New contract extensions for linebacker Fred Warner and running back Nick Chubb, among others, have ignited many discussions regarding positional value and whether teams should be spending a significant portion of their cap on certain players.
Despite these two players being among the best at their position, some people argued it wasn’t smart team-building to extend them. However, while the focus seems to be on positions getting overpaid, there is not enough attention on one position currently being underpaid.
Safeties have long been a part of the weakest position market on defense in terms of contracts, and it doesn’t make much sense. In general, safeties are a pretty even blend between linebackers and cornerbacks. Most aren’t good enough in coverage to be cornerbacks and aren’t big enough to be linebackers. Yet, safeties are currently being undervalued despite the wealth of talent at the position.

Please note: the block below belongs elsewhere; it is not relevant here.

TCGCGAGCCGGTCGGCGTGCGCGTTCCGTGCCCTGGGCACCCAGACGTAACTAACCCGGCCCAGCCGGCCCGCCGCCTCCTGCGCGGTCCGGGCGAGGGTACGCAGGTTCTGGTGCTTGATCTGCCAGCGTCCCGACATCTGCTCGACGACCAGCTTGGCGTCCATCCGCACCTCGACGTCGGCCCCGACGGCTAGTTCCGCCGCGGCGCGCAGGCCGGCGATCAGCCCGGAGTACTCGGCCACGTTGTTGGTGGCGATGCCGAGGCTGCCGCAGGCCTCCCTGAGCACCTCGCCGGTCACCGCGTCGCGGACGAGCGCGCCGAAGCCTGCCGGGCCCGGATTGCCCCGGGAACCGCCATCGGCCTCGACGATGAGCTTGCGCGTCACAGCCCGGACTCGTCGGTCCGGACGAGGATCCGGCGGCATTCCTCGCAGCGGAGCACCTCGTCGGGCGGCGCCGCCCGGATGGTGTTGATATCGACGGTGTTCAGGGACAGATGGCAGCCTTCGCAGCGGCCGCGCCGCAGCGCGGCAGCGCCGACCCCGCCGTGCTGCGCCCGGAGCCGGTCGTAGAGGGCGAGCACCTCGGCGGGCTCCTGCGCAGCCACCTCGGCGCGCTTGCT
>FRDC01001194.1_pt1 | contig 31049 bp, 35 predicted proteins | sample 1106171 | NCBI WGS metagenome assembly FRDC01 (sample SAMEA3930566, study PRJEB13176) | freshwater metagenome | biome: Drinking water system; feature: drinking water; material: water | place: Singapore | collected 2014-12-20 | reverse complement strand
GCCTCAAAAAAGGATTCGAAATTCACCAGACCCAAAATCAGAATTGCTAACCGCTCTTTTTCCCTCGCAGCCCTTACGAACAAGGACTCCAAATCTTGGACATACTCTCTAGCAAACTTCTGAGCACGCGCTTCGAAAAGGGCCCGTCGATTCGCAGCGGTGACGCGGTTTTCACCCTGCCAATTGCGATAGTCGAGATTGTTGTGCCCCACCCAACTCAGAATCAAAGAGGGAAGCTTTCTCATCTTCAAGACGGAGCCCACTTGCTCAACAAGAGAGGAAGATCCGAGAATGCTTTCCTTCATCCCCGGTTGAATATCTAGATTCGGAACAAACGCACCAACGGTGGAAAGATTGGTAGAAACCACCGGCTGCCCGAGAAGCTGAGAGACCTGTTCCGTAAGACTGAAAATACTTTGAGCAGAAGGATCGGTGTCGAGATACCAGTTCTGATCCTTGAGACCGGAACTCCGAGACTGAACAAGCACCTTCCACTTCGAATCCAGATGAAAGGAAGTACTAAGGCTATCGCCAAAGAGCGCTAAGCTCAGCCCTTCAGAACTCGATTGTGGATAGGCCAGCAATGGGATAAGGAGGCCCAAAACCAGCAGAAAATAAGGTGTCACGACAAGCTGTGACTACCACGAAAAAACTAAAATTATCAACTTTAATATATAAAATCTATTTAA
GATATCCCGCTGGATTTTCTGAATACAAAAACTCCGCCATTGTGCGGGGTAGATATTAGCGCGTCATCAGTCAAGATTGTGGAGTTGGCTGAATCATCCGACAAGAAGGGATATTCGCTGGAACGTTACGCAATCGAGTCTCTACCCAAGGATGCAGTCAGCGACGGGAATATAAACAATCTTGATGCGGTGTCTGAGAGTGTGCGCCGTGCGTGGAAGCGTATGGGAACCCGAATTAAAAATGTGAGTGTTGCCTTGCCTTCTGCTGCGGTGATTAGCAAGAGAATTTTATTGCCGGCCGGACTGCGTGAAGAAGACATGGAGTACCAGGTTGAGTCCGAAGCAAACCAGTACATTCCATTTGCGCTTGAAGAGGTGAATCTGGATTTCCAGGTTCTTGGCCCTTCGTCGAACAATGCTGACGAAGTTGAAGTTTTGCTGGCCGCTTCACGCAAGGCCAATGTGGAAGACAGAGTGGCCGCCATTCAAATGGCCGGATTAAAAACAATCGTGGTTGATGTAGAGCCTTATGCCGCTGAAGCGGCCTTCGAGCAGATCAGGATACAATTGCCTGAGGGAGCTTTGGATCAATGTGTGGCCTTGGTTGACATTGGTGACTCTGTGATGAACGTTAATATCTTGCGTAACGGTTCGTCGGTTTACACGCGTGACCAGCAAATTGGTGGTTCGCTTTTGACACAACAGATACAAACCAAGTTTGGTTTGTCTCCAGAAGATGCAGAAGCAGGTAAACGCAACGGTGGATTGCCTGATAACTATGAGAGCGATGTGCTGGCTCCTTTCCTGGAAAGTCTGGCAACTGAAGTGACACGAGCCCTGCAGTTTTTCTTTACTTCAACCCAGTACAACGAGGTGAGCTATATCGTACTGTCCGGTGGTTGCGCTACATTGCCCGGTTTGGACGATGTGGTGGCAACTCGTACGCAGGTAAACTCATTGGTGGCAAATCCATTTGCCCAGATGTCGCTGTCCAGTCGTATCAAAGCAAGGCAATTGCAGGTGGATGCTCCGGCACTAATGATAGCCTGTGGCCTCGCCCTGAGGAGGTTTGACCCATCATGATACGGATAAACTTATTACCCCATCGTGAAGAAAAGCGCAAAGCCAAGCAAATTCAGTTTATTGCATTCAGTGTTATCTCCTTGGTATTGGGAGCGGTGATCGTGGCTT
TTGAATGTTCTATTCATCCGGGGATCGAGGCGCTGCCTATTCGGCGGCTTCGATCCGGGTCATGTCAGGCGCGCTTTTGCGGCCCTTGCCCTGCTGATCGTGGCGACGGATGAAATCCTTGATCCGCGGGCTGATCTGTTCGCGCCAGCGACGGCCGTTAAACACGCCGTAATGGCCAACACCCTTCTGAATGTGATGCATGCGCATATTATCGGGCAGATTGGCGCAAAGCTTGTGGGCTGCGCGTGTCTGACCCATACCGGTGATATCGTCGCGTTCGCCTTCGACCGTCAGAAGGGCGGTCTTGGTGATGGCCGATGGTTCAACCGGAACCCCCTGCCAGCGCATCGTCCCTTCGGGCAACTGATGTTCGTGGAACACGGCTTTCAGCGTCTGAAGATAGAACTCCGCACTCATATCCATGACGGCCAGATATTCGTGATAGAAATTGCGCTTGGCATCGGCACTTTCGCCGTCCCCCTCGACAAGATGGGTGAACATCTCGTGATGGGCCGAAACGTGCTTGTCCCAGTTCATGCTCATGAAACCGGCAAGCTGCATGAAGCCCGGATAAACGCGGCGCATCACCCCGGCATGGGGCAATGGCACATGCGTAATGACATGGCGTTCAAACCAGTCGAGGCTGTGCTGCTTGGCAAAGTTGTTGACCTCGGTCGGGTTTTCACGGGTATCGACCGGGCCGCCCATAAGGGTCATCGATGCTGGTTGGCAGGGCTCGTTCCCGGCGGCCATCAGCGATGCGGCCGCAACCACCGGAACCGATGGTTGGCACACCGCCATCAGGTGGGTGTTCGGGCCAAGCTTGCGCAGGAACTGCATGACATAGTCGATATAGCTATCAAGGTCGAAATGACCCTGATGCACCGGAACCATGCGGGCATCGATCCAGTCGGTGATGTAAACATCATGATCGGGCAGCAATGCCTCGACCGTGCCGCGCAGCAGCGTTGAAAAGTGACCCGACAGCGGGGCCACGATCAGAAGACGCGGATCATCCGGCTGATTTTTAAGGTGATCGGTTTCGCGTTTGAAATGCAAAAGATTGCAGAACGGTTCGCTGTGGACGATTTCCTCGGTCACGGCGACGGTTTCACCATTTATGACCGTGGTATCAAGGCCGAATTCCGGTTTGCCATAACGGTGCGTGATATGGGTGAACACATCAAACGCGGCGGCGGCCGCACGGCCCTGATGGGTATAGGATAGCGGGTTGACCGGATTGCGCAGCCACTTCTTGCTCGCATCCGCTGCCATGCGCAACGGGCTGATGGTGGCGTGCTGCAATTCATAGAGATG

To investigate this, the first thing to look at is salary cap spending using numbers from our friends at Over The Cap. The positional spending breakdown goes back to 2013, which will be the starting point in the analysis. However, given that the salary cap has increased every year (with 2021 being the exception), there is no baseline in which to investigate this.
We can use cap-inflated spending to create a baseline in which to evaluate each year. To do this, we set the baseline at $198.2 million, which was the NFL’s 2020 salary cap for every team. To get every year to $198.2 million, we divide 198.2 million by every individual year’s cap to get an n value. We then multiply this n value to the team’s spending per position by year to reach $198.2 million. Here are the cap hits by year and the n value that was multiplied.
|Year||Original Maximum Cap||n value|
Using this info, we can take a look at how safeties have been paid compared to other defensive positions.